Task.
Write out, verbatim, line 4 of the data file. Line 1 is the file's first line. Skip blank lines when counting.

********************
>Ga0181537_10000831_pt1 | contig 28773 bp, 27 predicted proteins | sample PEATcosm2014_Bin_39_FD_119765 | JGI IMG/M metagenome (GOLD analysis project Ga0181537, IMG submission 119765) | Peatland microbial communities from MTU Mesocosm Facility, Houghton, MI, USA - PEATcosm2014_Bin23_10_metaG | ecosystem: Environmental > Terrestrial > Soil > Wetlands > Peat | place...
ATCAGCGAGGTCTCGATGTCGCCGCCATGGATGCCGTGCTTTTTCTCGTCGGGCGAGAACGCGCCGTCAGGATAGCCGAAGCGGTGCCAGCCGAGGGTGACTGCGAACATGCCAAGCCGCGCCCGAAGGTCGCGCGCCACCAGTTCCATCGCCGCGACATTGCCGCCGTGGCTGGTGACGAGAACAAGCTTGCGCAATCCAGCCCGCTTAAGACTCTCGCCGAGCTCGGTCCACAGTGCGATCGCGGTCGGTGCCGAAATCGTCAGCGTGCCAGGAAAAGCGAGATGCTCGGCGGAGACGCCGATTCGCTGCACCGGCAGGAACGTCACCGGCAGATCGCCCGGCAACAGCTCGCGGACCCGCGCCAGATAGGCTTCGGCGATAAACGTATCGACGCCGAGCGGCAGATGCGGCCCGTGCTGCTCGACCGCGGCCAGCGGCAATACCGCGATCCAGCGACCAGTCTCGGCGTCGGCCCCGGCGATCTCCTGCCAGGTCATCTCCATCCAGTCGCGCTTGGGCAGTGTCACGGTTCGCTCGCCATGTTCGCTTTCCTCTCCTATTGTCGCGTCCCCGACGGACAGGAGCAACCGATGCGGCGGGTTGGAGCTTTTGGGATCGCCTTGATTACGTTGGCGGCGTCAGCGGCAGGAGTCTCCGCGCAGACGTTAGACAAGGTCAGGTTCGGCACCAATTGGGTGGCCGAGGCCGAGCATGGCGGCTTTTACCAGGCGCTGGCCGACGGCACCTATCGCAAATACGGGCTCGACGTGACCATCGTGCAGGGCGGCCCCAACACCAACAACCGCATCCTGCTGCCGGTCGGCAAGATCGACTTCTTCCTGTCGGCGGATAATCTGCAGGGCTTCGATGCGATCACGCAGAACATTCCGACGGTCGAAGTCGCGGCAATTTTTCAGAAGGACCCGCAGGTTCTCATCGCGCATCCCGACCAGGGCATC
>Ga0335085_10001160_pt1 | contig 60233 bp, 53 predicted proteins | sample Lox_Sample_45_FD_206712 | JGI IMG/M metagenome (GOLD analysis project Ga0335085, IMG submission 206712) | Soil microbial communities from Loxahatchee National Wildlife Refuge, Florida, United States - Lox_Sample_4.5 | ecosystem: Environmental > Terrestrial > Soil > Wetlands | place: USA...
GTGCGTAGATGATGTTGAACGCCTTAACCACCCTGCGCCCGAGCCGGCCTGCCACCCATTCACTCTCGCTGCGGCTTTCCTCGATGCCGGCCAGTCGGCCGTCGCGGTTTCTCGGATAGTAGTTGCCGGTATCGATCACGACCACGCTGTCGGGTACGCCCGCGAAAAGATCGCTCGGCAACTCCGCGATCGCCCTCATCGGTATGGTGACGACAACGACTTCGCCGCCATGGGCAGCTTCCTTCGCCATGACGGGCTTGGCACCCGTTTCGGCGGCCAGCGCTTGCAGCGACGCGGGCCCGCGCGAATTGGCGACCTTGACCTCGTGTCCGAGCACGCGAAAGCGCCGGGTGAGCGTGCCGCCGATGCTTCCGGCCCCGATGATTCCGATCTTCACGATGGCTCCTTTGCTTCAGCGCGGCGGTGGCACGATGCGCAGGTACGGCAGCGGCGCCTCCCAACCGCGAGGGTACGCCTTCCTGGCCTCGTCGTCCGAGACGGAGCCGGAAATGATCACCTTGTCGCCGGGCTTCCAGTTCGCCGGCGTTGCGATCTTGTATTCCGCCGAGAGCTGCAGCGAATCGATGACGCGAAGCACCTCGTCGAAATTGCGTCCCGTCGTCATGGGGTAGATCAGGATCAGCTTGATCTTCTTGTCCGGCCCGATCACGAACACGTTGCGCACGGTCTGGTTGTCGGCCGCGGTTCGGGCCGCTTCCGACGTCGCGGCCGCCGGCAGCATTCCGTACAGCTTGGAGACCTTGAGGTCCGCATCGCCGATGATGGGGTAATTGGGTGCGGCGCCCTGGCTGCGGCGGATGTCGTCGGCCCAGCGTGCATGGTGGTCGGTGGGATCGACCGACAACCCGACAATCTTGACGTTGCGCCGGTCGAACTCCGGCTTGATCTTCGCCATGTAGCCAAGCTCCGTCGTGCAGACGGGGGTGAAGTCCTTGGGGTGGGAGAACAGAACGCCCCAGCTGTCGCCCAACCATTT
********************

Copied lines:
GTGCGTAGATGATGTTGAACGCCTTAACCACCCTGCGCCCGAGCCGGCCTGCCACCCATTCACTCTCGCTGCGGCTTTCCTCGATGCCGGCCAGTCGGCCGTCGCGGTTTCTCGGATAGTAGTTGCCGGTATCGATCACGACCACGCTGTCGGGTACGCCCGCGAAAAGATCGCTCGGCAACTCCGCGATCGCCCTCATCGGTATGGTGACGACAACGACTTCGCCGCCATGGGCAGCTTCCTTCGCCATGACGGGCTTGGCACCCGTTTCGGCGGCCAGCGCTTGCAGCGACGCGGGCCCGCGCGAATTGGCGACCTTGACCTCGTGTCCGAGCACGCGAAAGCGCCGGGTGAGCGTGCCGCCGATGCTTCCGGCCCCGATGATTCCGATCTTCACGATGGCTCCTTTGCTTCAGCGCGGCGGTGGCACGATGCGCAGGTACGGCAGCGGCGCCTCCCAACCGCGAGGGTACGCCTTCCTGGCCTCGTCGTCCGAGACGGAGCCGGAAATGATCACCTTGTCGCCGGGCTTCCAGTTCGCCGGCGTTGCGATCTTGTATTCCGCCGAGAGCTGCAGCGAATCGATGACGCGAAGCACCTCGTCGAAATTGCGTCCCGTCGTCATGGGGTAGATCAGGATCAGCTTGATCTTCTTGTCCGGCCCGATCACGAACACGTTGCGCACGGTCTGGTTGTCGGCCGCGGTTCGGGCCGCTTCCGACGTCGCGGCCGCCGGCAGCATTCCGTACAGCTTGGAGACCTTGAGGTCCGCATCGCCGATGATGGGGTAATTGGGTGCGGCGCCCTGGCTGCGGCGGATGTCGTCGGCCCAGCGTGCATGGTGGTCGGTGGGATCGACCGACAACCCGACAATCTTGACGTTGCGCCGGTCGAACTCCGGCTTGATCTTCGCCATGTAGCCAAGCTCCGTCGTGCAGACGGGGGTGAAGTCCTTGGGGTGGGAGAACAGAACGCCCCAGCTGTCGCCCAACCATTT